Swearing Falsely the Kol Nidre

The Bible teaches:

"And ye shall not swear by name falsely neither lie one to another I am the Lord" (Leviticus 19:11,12, etc.).

One of the handiest devices provided by the Talmudic "Sages" to offset Moses' laws against swearing falsely, is found in the Talmud book of Nedarim (Vows), and is put into practice yearly in every synagogue across the world as the "Kol Nidre" (all vows). (See Exhibit 171)

The text of the Kol Nidre may be found in the Jewish Encyclopedia [Exhibit 303]. Three times the Cantor, to a tune that sounds like the melodious grief of all ages, pompously intones the words: "All vows, obligations, oaths ... whether called 'konam,' 'konas,' or by any other name, which we may vow or swear, or pledge, or whereby we may be bound, from this Day of Atonement until the next (whose happy coming we await), we do repent. May they be deemed absolved, forgiven, annulled, and void and made of no effect . . The vows shall not be reckoned vows; the obligations shall not be obligatory; nor the oaths be oaths."

The confirming reply of the Congregation is typical of blasphemous Judaistic misuse of the Bible. Three times a verse from Numbers is chanted. It actually concerns the duty of a congregation which has violated the laws of God, in ignorance, to repent, and states:

"And it shall be forgiven, all the congregation of Israel, [page 20] and the stranger that sojourneth among them; seeing all the people were in ignorance." (Numbers 15:26)

Here is a typical Talmudic situation: Knowingly, in advance, every shred of truth is to be cast away, with religious support. A Scriptural verse of no relevance whatsoever is used as justification.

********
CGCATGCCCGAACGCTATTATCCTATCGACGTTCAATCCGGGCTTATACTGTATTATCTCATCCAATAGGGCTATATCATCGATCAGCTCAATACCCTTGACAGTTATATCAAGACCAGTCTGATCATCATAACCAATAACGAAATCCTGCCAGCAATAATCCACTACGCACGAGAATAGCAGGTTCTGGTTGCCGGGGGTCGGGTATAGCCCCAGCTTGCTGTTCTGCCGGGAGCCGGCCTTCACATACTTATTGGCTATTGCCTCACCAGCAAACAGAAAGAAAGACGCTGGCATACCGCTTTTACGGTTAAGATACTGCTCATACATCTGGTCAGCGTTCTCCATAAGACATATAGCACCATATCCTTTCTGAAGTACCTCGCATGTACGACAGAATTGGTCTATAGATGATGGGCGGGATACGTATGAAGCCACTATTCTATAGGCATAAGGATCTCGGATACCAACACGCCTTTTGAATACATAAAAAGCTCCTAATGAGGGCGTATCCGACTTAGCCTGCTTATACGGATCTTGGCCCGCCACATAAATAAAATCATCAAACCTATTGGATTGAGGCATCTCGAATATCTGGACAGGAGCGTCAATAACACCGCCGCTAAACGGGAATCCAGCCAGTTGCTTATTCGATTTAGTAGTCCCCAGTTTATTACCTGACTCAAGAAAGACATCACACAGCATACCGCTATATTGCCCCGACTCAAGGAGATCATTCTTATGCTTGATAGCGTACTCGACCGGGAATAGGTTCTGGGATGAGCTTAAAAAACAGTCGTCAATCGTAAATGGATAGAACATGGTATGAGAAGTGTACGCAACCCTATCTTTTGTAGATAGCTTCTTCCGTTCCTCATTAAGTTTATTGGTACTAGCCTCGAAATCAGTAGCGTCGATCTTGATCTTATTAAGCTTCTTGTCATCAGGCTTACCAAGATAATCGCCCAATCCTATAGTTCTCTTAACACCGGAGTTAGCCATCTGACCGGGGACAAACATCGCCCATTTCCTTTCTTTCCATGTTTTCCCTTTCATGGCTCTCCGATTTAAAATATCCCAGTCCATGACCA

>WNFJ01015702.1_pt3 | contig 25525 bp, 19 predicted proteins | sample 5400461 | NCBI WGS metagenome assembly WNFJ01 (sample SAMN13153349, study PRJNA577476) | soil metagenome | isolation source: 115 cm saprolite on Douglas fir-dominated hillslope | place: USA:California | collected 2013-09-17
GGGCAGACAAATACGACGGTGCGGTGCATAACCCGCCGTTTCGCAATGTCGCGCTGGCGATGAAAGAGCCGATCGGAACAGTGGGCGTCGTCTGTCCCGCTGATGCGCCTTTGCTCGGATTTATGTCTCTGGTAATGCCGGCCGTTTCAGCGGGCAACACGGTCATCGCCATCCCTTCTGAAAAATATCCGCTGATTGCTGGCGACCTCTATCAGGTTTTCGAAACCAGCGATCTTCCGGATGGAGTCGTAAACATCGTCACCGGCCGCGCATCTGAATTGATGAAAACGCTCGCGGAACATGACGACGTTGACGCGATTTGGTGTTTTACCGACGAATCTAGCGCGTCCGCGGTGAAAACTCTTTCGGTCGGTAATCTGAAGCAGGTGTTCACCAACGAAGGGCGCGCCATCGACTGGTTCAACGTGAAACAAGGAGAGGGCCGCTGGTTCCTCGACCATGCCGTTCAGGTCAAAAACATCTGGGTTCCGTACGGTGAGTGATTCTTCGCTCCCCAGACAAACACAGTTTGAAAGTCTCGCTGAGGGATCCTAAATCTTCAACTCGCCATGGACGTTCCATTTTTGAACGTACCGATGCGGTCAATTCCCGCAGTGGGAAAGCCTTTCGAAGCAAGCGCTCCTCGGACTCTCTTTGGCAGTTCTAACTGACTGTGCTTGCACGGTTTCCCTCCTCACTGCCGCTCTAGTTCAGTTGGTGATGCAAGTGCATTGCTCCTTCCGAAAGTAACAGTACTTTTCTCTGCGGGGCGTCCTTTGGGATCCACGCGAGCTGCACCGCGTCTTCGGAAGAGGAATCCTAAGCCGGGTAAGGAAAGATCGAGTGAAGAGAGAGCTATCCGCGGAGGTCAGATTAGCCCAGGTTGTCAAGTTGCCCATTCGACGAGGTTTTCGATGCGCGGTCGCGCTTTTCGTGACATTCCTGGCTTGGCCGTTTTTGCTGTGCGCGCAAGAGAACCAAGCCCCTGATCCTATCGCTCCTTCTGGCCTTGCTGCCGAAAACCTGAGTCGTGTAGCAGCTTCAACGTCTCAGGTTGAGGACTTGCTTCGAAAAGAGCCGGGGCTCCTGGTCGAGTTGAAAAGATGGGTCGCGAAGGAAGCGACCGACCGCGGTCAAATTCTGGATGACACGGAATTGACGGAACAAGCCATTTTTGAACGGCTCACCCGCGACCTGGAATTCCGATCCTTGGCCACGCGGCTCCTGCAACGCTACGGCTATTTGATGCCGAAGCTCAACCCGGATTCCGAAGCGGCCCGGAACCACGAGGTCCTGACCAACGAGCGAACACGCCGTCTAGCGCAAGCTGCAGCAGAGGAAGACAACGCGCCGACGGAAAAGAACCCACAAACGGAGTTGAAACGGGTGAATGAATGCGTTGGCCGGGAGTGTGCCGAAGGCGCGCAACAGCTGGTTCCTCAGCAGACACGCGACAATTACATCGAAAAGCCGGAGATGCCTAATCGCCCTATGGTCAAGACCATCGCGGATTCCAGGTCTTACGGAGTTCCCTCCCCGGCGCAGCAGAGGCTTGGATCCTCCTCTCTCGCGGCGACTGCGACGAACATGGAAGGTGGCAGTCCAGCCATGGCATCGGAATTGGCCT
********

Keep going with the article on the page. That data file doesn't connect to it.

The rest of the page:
With the Jewish Kol Nidre, not only is there no repentance involved, as in the Bible itself, but forthright, blatant disavowal and annulment of solemn oaths an entire year in advance.

The text of the Kol Nidre also appears in the Talmud, Book of Nedarim, 23a. (See Exhibit 171 and Exhibit 172)

The Talmud Mishna states: "EVERY VOW WHICH I MAY MAKE IN THE FUTURE SHALL BE NULL. HIS VOWS ARE THEN INVALID PROVIDING THAT HE REMEMBERS THIS AT THE TIME OF THE VOW." The Kol Nidre is repeated on the following page. Discounting the irrelevant "filler" about a man eating with his friend, we see in a footnote (Exhibit 172):

"This may have provided support for the custom of reciting Kol Nidre (a formula for dispensation of vows) prior to the Evening Service of the Day of Atonement . But Kol Nidre as part of the ritual is later than the Talmud [as] the law of revocation in advance was not made public."

However, this advance disavowal of oaths, and sanction of perjury, did become known at various times. The Jewish Encyclopedia account [Exhibit 303] concerning Kol Nidre relates how this practice of revoking all vows to be made, a year in advance, was used in European countries to bar the oath of a Jew as of no value.

Contemporaneously, however, as we have been in ignorance of the Kol Nidre and what it means, such oaths, no matter how valueless, are foolishly accepted in our Courts.

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